Introducing Storyline Review Services
Most Kwik users are publishing stories for the first time. Their amazing excitement sometimes goes down when a reviewer says “the story is confuse” or “illustrations are gorgeous but story not much”. To avoid (real) situations like that, we are offering a new service called Storyline Review.
We have partnered with experienced, many times published, author and illustrator, Anna Hines, a long time Kwik user, to provide a detailed critique on how to improve your story, BEFORE starting to create your storybook app (with Kwik or with any other product or vendor). Save your time, money and frustration! Feel free to check Anna’s thoughts on this service.
I strongly believe Anna’s input will help to improve your stories and, consequently, increase your chances of getting better reviews, sales and awards (Anna has several of them in her career).
How does it work?
In a few words, after purchasing the review service, you log using your Kwiksher account, and submit your manuscript (it can be a text, storyboard, etc – just try to detail every point of your story). Our reviewer will provide comments, most times in up to 48 hours, so you will be able to improve your plot, if needed, before starting developing your app. You may exchange some last notes with our reviewer, who will reply back to you and close your request.
Below, a sample extract of what you may get (a real feedback from Anna to a Kwik user, who follow her advice and improved his story a lot):
Why does <the character> get angry? Since they are fighting I would think that they are all angry. Does something happen in the fight that makes <the character> even angrier, angry enough to explode?
When <the character> explodes does he become light? Is that why <other character> turning on the light is kind of the same? I mean there is a burst of light, and <other character> thinks the <the character> has exploded, but then realizes the light has come from his <another character> flipping the switch. Is that what you mean? I had to think pretty hard to make this connection, and even then it puzzles me, because <the character> is scary, but the light is friendly, so if I follow that thinking, it is <the character>‘s anger that makes him explode and become friendly. Do you really mean to say that anger triggers the good thing?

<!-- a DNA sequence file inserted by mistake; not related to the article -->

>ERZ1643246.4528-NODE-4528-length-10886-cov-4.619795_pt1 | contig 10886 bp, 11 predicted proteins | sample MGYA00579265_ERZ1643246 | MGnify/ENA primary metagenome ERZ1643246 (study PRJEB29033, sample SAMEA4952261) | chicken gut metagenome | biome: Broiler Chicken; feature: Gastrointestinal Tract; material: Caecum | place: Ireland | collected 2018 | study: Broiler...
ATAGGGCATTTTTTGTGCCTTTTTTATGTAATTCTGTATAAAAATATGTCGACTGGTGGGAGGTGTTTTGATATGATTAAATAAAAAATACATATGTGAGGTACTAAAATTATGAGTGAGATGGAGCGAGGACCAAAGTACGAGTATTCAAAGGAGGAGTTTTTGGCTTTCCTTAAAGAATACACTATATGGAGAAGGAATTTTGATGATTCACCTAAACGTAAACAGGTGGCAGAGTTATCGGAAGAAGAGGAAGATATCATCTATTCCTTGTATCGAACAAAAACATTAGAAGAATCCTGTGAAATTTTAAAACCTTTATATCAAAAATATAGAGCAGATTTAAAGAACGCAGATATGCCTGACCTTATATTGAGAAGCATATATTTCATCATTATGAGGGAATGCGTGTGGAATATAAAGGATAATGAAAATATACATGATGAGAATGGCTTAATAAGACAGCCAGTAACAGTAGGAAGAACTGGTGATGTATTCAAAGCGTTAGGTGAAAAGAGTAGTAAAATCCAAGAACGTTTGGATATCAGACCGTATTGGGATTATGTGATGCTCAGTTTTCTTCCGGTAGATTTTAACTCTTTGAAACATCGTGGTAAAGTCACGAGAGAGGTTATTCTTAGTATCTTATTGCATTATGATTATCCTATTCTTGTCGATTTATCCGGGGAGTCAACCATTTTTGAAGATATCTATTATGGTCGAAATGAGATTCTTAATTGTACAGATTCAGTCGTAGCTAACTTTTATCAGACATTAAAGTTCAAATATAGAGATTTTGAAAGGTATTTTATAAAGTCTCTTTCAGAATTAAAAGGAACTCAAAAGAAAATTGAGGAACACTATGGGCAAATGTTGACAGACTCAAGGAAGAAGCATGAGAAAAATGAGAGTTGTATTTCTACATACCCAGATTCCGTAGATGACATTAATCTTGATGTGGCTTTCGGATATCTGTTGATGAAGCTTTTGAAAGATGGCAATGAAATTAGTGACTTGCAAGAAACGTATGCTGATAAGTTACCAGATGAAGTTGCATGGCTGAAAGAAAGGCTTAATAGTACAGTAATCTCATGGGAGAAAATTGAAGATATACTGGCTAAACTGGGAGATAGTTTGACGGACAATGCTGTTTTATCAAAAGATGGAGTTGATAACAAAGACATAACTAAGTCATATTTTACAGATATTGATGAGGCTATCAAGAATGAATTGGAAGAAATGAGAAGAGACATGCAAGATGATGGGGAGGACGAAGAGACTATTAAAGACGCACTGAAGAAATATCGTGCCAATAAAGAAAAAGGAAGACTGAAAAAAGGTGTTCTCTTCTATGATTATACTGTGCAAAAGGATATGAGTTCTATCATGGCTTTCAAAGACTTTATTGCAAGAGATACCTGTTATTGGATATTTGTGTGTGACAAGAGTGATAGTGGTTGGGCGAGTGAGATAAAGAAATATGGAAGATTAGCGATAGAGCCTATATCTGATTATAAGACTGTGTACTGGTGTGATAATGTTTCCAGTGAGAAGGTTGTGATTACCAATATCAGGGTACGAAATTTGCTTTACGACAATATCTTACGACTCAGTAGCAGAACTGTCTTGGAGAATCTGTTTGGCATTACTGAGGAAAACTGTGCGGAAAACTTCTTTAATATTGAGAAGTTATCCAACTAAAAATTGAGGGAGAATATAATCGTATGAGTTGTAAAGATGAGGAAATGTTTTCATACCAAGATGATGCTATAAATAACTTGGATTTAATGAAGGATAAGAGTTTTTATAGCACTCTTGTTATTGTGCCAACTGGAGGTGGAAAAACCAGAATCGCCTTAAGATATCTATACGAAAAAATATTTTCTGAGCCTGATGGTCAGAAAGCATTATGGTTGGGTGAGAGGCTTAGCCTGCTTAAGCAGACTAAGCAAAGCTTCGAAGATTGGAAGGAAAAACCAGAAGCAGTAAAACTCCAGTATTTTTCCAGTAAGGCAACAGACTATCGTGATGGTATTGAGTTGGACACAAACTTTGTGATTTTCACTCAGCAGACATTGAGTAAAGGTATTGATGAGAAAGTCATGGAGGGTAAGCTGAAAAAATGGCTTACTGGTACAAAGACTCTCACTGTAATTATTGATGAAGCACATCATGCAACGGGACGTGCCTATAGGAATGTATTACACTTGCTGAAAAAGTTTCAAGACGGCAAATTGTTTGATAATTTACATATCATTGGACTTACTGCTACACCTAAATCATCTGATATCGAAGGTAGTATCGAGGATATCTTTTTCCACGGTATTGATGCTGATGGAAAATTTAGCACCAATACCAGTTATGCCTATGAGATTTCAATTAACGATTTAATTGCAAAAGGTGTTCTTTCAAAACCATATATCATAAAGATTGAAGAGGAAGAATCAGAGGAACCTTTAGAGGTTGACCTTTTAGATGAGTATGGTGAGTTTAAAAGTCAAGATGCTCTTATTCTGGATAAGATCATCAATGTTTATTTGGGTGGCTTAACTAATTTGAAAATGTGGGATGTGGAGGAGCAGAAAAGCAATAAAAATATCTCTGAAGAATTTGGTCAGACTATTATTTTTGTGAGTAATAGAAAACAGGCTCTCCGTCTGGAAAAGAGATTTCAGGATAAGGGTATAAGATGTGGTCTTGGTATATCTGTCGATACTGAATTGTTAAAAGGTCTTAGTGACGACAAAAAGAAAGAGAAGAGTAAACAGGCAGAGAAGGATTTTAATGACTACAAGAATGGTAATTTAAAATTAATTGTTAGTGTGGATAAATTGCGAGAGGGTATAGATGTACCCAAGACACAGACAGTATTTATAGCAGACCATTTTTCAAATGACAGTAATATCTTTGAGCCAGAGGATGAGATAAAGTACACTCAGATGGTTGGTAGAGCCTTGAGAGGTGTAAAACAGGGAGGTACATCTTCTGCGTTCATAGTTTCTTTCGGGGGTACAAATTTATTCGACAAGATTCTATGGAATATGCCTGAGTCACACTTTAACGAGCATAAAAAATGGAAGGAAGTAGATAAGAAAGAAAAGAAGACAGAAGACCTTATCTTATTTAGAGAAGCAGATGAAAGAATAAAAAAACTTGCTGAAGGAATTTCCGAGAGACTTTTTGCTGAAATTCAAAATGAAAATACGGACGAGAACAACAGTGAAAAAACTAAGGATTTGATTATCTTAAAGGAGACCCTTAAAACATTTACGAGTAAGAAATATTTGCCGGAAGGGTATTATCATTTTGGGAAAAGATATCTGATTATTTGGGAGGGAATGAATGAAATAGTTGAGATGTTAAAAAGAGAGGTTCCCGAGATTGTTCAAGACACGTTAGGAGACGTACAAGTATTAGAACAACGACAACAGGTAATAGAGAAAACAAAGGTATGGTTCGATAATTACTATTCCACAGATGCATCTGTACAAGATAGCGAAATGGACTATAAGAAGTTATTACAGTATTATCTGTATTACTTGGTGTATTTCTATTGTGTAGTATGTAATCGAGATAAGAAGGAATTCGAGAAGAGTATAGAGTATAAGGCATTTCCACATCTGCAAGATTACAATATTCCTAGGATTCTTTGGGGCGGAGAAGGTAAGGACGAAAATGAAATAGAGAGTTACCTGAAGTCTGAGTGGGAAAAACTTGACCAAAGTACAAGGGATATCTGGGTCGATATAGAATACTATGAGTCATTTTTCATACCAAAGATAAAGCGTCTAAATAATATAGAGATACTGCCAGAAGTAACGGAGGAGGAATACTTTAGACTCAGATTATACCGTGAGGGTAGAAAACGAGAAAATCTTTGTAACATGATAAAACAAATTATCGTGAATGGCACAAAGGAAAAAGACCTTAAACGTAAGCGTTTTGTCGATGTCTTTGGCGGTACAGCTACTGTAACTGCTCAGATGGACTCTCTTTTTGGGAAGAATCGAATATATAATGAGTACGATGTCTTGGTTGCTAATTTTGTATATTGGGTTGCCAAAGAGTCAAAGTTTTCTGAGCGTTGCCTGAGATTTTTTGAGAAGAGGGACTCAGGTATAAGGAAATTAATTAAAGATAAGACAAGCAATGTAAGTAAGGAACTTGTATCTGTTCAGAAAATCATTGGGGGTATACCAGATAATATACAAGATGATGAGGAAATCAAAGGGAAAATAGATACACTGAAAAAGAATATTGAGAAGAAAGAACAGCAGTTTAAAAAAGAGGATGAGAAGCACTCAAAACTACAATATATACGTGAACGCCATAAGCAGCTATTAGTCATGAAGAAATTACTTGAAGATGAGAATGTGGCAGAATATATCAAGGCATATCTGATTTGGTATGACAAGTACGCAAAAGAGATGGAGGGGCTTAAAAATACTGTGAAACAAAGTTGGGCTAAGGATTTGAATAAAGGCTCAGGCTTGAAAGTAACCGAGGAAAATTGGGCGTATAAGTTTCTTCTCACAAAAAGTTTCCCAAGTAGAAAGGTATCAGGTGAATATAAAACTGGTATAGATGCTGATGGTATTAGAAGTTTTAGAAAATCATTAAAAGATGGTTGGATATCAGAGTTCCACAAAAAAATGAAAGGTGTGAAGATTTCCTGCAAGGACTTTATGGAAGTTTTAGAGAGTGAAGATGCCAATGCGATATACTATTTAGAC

Can something happen that makes <the character> stop the action… and we wonder along with <other character>… is he angry? …is he going to explode?
One of the things I like in your story is that <other character> faces <the character> by …, and finds that it’s not so scary after all. It would be stronger if I knew what causes the change. One of the first “rules” I learned is that for a story to be emotionally satisfying for a child the main character has to have a problem, and that he has to do something HIMSELF to solve that problem. To make this the best story, the something that causes the <the character> to laugh, would be something that <other character>, perhaps through …, does. Maybe they play a trick or make a joke? <the character> stops in his tracks. Whoa! Is he angry? Will he explode? and so on… Then <other character> has changed the scary <the character> into a happy thing.
Act fast and get a $25 discount!
All review services purchased in March will enjoy an introductory price of $75 (regular price is $100). Have already an story in mind? Check it with one of the best and enjoy this 25% off discount!
As always, please share your comments, feedback and suggestions.